Kampala has many charms within the rolling seven hills on which it sits – each offering a unique history, point of view of the beautiful chaos and several attractions to keep you engaged for a few days. Here are our top picks.
Uganda National Cultural Centre commonly known as National Theatre has a lineup of great live music, film, dance and drama in the auditorium. There are bars and restaurants, and nightly outdoor events including jam sessions, drumming and comedy nights.
The parliament of Uganda is open to the public. One can either tour this impressive building or watch the parliamentarians in action from Tuesday to Thursday, 2 – 4 p.m. Make sure you’re decently dressed, carry a valid identification card and go to the public relations department in room 114 to arrange a visit.
Kasubi Tombs is the burial site for the kings and royal family of the Buganda Kingdom. UNESCO listed Kasubi Tombs for their significance to the kingdom. A visit to the tombs gives visitors an impression of a rural village with its impressive grass thatched hut originally built for Kabaka Mutesa I as a palace in 1882, which was turned into a burial site after his death two years later.
Kampala is dotted with colorful crafts markets which are also called crafts villages – selling vibrant crafts ranging from prints, baskets, paintings, pottery, jewelry and more. While some are in permanent locations such as the Crafts Village behind the National Theatre and Crafts Centre on Buganda Road, some are weekly and monthly including one in Makindye and one in front of the Railway Station. Get a chance to interact with the artists and even ask them to make something especially for you.
The Uganda Museum, established in 1908, is the oldest museum in East Africa. The museum displays Uganda’s cultural heritage where one can see ethnological and natural-historical exhibitions, a vivid reminder of the country’s colorful past. It also features a collection of traditional musical instruments, which are free to play.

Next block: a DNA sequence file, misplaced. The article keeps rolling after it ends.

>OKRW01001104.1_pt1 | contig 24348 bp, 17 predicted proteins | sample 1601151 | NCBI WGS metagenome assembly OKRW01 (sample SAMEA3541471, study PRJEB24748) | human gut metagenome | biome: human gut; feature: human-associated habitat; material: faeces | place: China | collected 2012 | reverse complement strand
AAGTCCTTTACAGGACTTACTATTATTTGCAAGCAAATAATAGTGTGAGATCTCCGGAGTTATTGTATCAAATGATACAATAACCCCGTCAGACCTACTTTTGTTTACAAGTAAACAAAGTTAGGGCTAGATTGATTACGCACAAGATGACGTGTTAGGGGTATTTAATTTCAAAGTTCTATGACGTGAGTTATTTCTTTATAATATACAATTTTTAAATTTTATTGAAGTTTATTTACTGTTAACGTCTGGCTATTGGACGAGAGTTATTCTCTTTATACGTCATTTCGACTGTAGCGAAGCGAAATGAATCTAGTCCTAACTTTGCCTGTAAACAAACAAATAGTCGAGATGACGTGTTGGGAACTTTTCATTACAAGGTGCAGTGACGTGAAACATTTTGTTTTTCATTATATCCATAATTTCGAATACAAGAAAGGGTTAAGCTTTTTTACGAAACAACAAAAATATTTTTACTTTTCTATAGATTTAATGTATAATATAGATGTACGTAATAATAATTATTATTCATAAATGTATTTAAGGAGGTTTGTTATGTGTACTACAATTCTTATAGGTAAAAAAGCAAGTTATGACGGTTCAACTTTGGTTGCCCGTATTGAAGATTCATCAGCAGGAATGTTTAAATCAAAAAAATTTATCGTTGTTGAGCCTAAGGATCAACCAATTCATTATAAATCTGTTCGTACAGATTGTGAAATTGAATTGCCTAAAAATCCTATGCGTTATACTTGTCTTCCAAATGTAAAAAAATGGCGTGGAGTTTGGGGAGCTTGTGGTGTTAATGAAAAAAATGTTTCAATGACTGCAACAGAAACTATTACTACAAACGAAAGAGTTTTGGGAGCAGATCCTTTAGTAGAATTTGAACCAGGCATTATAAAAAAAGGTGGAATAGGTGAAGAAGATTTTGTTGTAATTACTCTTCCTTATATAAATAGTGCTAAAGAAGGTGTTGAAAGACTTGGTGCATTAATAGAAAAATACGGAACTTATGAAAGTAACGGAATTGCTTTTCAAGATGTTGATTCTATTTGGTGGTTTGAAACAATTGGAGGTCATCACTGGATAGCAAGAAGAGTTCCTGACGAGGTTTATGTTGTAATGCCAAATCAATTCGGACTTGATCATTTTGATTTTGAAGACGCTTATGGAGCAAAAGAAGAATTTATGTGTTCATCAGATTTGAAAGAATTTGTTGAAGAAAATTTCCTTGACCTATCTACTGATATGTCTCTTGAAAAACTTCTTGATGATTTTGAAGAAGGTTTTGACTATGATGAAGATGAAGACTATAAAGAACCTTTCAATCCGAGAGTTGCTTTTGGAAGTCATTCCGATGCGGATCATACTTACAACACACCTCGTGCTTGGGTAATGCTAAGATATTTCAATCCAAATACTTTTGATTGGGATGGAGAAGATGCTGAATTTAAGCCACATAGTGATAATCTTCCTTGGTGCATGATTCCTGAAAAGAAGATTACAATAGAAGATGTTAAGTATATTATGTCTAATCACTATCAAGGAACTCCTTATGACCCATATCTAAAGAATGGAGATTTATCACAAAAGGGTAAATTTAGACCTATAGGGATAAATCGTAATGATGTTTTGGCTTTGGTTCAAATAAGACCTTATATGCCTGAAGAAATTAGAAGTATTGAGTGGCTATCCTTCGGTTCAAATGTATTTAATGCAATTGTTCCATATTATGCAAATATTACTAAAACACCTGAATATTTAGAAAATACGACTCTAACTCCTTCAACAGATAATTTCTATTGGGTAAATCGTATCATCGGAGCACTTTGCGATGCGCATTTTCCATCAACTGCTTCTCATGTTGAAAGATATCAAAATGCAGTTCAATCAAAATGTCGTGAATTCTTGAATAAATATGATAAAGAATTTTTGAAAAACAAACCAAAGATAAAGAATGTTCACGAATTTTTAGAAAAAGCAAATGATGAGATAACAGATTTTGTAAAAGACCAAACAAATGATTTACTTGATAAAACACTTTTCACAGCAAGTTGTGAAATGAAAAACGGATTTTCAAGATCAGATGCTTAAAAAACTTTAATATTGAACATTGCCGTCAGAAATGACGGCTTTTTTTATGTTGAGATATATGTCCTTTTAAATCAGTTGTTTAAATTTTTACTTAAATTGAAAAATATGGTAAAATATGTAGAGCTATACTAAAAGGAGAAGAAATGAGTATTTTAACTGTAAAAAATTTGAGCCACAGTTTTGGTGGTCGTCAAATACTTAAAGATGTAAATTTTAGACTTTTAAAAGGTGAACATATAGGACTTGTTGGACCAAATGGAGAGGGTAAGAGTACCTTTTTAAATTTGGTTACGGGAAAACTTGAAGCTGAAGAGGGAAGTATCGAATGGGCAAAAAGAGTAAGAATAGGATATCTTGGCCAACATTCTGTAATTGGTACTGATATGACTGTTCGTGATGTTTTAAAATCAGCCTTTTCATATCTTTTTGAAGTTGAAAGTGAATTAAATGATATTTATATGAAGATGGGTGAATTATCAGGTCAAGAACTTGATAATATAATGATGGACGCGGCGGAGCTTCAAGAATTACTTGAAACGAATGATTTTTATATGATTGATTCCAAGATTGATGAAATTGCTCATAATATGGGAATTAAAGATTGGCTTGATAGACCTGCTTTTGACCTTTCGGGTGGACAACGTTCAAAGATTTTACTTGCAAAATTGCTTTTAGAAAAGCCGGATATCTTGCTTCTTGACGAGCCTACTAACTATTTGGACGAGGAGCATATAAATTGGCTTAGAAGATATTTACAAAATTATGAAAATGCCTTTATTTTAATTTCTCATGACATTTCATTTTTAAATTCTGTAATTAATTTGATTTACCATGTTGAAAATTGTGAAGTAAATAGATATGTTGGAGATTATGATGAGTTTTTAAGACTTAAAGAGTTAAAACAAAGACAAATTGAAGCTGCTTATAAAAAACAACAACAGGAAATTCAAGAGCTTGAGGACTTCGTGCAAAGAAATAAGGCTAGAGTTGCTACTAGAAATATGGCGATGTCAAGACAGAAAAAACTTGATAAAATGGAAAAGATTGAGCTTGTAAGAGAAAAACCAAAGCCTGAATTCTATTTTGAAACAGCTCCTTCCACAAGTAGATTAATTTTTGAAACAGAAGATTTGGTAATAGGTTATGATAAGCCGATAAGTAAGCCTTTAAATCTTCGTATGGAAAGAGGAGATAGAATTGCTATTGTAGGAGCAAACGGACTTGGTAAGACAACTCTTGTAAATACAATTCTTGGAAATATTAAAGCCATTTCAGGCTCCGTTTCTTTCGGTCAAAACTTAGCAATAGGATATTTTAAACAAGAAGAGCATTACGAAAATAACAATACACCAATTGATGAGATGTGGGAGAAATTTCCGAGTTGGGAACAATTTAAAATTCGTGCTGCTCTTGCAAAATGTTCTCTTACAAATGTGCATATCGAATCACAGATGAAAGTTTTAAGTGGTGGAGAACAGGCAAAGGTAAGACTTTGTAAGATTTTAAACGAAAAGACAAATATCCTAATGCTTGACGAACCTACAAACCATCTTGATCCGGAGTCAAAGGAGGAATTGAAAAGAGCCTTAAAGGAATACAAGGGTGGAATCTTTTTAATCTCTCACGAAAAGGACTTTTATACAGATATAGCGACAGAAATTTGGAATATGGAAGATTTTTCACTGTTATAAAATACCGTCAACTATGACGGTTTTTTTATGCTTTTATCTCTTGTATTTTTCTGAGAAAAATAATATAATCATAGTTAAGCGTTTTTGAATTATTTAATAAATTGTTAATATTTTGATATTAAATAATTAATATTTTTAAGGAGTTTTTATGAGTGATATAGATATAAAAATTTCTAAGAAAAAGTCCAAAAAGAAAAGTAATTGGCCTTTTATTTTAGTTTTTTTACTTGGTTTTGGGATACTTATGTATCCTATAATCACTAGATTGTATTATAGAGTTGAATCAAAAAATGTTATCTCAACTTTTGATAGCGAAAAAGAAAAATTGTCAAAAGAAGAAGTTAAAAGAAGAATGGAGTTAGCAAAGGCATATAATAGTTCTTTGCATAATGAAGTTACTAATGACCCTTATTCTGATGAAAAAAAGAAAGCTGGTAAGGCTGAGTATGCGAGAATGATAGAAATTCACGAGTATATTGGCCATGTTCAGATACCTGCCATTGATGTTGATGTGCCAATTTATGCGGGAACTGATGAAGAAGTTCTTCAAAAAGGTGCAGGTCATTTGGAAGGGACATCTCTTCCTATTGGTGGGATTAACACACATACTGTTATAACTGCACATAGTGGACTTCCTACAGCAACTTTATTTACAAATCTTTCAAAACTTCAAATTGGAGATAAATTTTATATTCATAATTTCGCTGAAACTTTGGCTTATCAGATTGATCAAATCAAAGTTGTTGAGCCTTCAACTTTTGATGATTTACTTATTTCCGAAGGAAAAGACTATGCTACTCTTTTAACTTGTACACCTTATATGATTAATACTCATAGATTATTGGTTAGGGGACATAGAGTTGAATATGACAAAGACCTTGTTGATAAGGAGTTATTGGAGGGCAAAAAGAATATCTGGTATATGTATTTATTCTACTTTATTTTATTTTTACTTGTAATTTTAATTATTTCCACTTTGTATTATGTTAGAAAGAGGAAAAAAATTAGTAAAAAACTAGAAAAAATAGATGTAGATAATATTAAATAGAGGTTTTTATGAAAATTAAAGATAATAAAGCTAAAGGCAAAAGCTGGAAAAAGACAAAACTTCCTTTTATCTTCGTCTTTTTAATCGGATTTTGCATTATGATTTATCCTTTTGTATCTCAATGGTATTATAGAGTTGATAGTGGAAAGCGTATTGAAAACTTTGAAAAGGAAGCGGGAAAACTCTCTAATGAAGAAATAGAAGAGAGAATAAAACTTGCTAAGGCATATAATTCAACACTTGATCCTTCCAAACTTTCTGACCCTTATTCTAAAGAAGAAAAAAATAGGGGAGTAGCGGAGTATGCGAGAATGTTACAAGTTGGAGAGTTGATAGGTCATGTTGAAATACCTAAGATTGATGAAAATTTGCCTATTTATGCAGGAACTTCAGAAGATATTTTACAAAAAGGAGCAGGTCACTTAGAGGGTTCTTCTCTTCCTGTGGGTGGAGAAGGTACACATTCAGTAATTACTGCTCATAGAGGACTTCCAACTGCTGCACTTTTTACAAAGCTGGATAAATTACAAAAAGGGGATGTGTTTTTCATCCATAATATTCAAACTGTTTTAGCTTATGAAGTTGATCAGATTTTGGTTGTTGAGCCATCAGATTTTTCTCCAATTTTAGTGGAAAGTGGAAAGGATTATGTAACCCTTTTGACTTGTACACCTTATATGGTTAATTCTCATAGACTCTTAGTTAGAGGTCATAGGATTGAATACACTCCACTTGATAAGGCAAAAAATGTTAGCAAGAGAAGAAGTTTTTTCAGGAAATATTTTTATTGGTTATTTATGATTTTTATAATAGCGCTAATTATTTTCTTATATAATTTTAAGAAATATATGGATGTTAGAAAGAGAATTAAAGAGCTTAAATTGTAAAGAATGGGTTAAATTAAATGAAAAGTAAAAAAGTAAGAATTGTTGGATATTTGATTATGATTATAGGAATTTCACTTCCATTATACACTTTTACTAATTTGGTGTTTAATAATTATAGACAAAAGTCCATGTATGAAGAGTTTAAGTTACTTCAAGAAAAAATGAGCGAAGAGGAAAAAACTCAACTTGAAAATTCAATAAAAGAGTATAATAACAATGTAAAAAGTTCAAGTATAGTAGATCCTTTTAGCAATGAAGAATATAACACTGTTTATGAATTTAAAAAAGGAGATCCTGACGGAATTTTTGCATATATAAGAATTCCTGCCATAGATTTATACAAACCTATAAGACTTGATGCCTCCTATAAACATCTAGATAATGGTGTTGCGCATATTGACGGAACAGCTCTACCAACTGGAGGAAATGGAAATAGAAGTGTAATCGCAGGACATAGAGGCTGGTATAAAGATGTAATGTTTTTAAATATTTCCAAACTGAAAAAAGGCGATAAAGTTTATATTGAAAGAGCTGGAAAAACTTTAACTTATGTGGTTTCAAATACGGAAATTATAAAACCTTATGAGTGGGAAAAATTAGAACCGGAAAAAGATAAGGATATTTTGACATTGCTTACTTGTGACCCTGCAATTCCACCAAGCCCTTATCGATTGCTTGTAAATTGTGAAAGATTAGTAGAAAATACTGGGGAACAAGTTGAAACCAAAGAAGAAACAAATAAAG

2K Restaurant is a premium eatery offering a completely unique and fine dining experience centered on Ugandan food. Using fresh, natural flavors, top quality produce and expert technique, it creates intense food that is unpretentious but delicious and beautiful to behold. If a step away from the norm is something you’re looking for, dine at 2K Restaurant for that authentic Ugandan food experience.
The art gallery scene in Kampala is blooming, so many talented artists are showcasing impressive and eccentric pieces of art, paintings, crafts, prints and more. Support an artist as you buy something for your home or loved one. Asante Art Gallery focuses on promoting and exhibiting, an ideal place for artists and art lovers.
There is no more authentic way to tour this capital than on a boda boda. A boda boda is a motor bike taxi – as a passenger, the rider will take you through every nook and cranny of the city, saving you the task of climbing the numerous hills as you get there fast and hassle-free to see the city from various vantage points.
Wandegeya Market is located in the school district in Kampala. Filled with a youthful vibe, this market has boutiques, salons, fresh produce and offices. It’s also home to the legendary rolex and TV Chicken – Kampala’s popular street foods featuring an omelette, raw tomatoes and grilled chicken mixed together with fries and an assortment of vegetables like cabbages, tomatoes, carrots and green pepper respectively. If you’re ever in Wandegeya for anything, it should be for either the rolex or the TV Chicken or both.
Bulange houses Buganda Kingdom’s administration and parliament. In the past, sessions used to be held under trees before they moved to the grass-thatched building. Construction for Bulange began in 1955 when Ssekabaka Mutesa returned from exile in Scotland with a drawing of how he wanted it to look. It was completed in 1958. It’s a good place to learn about the history and culture about Buganda. Ladies shouldn’t wear trousers when visiting.